• (1:03:39) Grace – Very little (in response to the question “Had you skied before?”) I learned how at Yoho and Temple. Mostly at Temple…and downhill a little bit at Lake Louise.

• (1:03:45) Don – I remember when we skied into Skoki and we were going down Deception Pass and Grace was going so fast I was worried!

• (1:03:52) Grace – I didn’t know how to turn!

• (1:04:04) Don – I was the barn boss for two years. What happened in 1975…Hal Shepard was the chief warden then. Andy had gone to Banff. Hal had been the chief at Prince Albert before that. The ranch boss job was being eliminated and the position was put it into a warden position. To keep my job, I had to qualify. My field experience on avalanche research and back-country travel helped me to qualify. I went in for an interview with Jimmy Simes and Mac Elder and I did well luckily! So that’s how I got onto the warden service. I was probably the last one hired without having university or some kind of degree in that era. I took a diploma on Resource Management through correspondence with the University of Guelph. Meanwhile Johanna was born in October 1974. We had two little girls, plus trying to study and get use to a new career. A lot of the same thing that they taught a bunch of us at the Palisades. For a lot of the older wardens that didn’t have that education, there were courses at the Palisades in Jasper. I went to some of those courses. We went to the Palisades for Law Enforcement training too. I got on as a seasonal warden in 1975 and that was the same year that Kathy Calvert (one of the first female wardens) started.

• (1:06:24) Don – Dale Portman was now in Yoho. He transferred from Jasper. It was funny when Kathy arrived at the Warden Office. We were all sitting in the coffee room in the warden office. Everybody smoked then except a couple of us. Hal was there and the place was covered with smoke. Kathy was supposed to show up and she was late. I think that her car broke down. She came in and she was dressed to the nines, high heel shoes…She came marching in there and everybody stood up. We didn’t know what to do you know – trying to be gentlemen, I guess! It was quite comical. The coffee room was in the middle of the building with no ventilation and clouds of smoke. I can still remember everybody scraping their chairs and standing up, like the queen was coming! Kathy looking around, “What the hell are you guys doing?”

• (1:07:47) Kathy was skilled at mountaineering, climbing and backcountry. She had lots of skills that she brought with her, plus she was in university taking entomology or something. She had all that background as well.

• (1:08:06) Grace – She was very confident.

• (1:08:09) Don – She was very confident in the backcountry. She had some horse skills too. She was a good little rider. And she picked up what she didn’t have really fast. I can remember once we were climbing. She was so small, I think I said something like, “I don’t know whether Kathy can hold me if I fall!” She was there when I said it. Old Hal said, “Well, if you don’t want to do it, I’ll go up and she can hold me when I fall”. We did go climbing up behind Lake O’Hara, Kathy and Dale and me. Sure enough I peeled off and she held me with a grin! She started going out with Dale then and they are still together through thick and thin!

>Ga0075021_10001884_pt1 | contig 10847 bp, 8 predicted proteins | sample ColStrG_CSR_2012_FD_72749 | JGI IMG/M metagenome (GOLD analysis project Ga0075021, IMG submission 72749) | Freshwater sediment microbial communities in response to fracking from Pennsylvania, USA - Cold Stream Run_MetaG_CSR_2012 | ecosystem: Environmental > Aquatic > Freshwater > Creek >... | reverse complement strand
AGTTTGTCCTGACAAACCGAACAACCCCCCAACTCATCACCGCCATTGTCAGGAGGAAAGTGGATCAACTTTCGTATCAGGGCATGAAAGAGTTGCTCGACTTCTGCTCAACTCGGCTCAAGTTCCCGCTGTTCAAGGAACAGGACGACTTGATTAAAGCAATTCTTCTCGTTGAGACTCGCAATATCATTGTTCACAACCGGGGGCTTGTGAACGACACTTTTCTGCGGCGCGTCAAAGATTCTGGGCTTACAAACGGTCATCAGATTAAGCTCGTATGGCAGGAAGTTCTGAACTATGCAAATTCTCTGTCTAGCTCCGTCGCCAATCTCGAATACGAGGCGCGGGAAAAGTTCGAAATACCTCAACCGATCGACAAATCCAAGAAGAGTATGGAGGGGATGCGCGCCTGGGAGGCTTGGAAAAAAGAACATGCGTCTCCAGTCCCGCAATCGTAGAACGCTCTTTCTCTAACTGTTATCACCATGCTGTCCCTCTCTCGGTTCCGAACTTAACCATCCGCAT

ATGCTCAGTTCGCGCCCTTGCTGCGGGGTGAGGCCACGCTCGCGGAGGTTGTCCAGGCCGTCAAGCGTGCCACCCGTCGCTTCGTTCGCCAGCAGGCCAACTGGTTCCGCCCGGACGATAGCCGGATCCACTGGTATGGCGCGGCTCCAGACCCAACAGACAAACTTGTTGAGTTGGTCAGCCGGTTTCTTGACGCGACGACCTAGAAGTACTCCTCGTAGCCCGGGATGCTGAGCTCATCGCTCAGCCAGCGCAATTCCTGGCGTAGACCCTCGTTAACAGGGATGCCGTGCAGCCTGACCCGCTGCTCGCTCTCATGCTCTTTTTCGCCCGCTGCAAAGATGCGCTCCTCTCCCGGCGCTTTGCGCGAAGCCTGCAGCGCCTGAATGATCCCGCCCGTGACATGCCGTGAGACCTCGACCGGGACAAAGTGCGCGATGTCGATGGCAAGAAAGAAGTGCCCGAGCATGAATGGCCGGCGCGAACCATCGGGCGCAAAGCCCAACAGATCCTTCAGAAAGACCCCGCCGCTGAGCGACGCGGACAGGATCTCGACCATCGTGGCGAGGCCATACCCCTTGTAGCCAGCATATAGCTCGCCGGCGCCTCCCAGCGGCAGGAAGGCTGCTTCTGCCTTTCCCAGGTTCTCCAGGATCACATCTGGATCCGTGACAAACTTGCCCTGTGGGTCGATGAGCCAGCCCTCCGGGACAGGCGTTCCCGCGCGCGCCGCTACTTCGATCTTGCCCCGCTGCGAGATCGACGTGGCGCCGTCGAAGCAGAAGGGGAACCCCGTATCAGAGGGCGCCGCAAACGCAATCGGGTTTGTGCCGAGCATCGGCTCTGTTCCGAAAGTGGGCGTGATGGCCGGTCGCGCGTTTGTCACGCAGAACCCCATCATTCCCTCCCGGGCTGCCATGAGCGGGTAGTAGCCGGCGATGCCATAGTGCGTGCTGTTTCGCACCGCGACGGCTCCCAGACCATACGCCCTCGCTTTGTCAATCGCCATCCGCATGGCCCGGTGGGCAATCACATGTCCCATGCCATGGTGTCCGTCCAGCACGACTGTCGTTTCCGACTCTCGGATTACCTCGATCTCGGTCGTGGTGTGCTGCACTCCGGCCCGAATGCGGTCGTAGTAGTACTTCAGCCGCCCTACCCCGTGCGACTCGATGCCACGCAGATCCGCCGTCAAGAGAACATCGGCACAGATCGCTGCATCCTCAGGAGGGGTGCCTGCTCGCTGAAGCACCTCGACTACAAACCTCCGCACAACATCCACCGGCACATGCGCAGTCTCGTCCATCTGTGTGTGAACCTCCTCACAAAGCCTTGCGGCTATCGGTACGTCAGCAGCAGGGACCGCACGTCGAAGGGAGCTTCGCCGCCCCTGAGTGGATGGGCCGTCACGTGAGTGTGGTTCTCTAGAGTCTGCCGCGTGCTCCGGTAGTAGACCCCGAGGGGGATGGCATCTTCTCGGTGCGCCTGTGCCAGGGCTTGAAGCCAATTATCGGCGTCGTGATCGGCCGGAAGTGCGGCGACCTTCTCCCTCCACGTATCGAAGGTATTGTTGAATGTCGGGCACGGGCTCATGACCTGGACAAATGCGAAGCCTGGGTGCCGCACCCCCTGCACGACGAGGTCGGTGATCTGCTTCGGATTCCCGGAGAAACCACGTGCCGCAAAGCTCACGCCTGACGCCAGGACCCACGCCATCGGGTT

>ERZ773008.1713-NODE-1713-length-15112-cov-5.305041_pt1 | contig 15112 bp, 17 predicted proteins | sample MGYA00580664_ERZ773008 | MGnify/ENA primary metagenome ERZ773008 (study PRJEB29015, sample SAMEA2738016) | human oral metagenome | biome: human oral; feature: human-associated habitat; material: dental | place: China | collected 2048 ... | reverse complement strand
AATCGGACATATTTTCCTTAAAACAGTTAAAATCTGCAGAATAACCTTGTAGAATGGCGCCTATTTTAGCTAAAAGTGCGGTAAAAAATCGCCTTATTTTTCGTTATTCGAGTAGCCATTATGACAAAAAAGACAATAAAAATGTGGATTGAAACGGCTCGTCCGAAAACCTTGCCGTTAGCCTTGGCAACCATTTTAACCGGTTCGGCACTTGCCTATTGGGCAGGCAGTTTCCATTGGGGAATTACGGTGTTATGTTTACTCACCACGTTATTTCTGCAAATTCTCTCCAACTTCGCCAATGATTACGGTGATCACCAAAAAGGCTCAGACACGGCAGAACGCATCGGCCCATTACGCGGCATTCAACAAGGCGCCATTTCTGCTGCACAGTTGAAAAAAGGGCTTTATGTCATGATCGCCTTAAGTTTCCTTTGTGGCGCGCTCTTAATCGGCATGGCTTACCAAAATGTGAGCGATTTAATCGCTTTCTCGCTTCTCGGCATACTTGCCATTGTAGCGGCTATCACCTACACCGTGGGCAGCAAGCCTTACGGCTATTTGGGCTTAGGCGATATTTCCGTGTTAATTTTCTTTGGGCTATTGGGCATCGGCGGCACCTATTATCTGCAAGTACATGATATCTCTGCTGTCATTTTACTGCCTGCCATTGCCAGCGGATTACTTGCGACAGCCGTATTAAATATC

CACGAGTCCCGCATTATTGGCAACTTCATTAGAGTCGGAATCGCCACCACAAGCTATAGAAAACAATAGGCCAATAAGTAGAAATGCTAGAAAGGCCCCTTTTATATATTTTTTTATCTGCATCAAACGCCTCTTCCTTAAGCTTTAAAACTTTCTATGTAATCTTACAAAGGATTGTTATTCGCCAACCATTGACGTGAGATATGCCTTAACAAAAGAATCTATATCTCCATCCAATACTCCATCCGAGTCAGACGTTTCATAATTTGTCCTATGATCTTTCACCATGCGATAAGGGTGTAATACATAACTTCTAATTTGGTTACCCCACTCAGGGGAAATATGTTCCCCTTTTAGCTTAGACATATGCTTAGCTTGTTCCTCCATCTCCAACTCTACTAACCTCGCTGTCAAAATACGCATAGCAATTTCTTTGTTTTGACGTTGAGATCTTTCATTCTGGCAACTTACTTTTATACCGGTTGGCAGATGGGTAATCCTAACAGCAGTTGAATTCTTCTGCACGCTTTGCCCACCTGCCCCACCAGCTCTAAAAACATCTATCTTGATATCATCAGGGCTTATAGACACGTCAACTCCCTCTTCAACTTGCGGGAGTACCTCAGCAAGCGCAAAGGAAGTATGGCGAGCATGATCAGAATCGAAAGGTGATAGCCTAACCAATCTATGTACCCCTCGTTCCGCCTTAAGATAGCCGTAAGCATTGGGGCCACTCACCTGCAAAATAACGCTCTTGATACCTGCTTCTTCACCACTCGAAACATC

Warden Kathy Calvert and Don Mickle – 1970s

• (1:09:16) Don – Dale and I were already good friends. Dale had worked for us for three years and then he got on the warden service. He was from Calgary. His dad was in the Air Force. But he had come up earlier and worked for Brett Mitzel in the horse business. He was there one summer. I think he worked at the Chateau too, I can’t remember, but he worked for Brewsters with another guy that we knew who worked for Mitzel, Skip Brocheau…We were trailing horses in the fall out on a hunting trip from Lake Louise to the North Saskatchewan River. Skip brought Dale over and said “He’s out of work. Have you guys got any work for him?” Kind of recommending him. Well…we needed somebody to go with us. We had a crazy trip into Skoki with a herd of horses. Dad was there, and there was a little bit of drinking…Dale and Bob Haney and I left the next day to trail the horses to the North Saskatchewan River. Bob was working for us then and we rode probably 30 miles that day chasing horses. We didn’t take enough food. We stopped and we had this bag full of hard-boiled eggs that were all broken with pieces of shell mixed in. The next day we got to the North Saskatchewan and had hunting trips after that. The next year Dale worked with us, for at least another two more years. Barb, his first wife worked for us at Skoki too.

• (1:11:11) Don – It was your dad (Keith Everts) that called us the Millarville Mafia…Andy Anderson used to say… and he would kind of laugh, “Hee, hee, hee!” A prerequisite to work for the warden service was to work for Mickle’s for a couple of years! Bob Haney worked with us and Johnny Nylund, Dale. It was Johnny, Perry Jacobson, Bob and I that were sort of the Millarville Mafia. Dale spent quite a bit of time there though. He used to stay with us at Millarville and chase wild horses with us. He was a natural horseman.

Millarville Mafia 1963 – Dave Wildman, Don Mickle, Bob Haney, Keith Foster

Millarville Mafia 1992 – Dave Wildman, Bob Haney, Perry Jacobson, Don Mickle and Keith Foster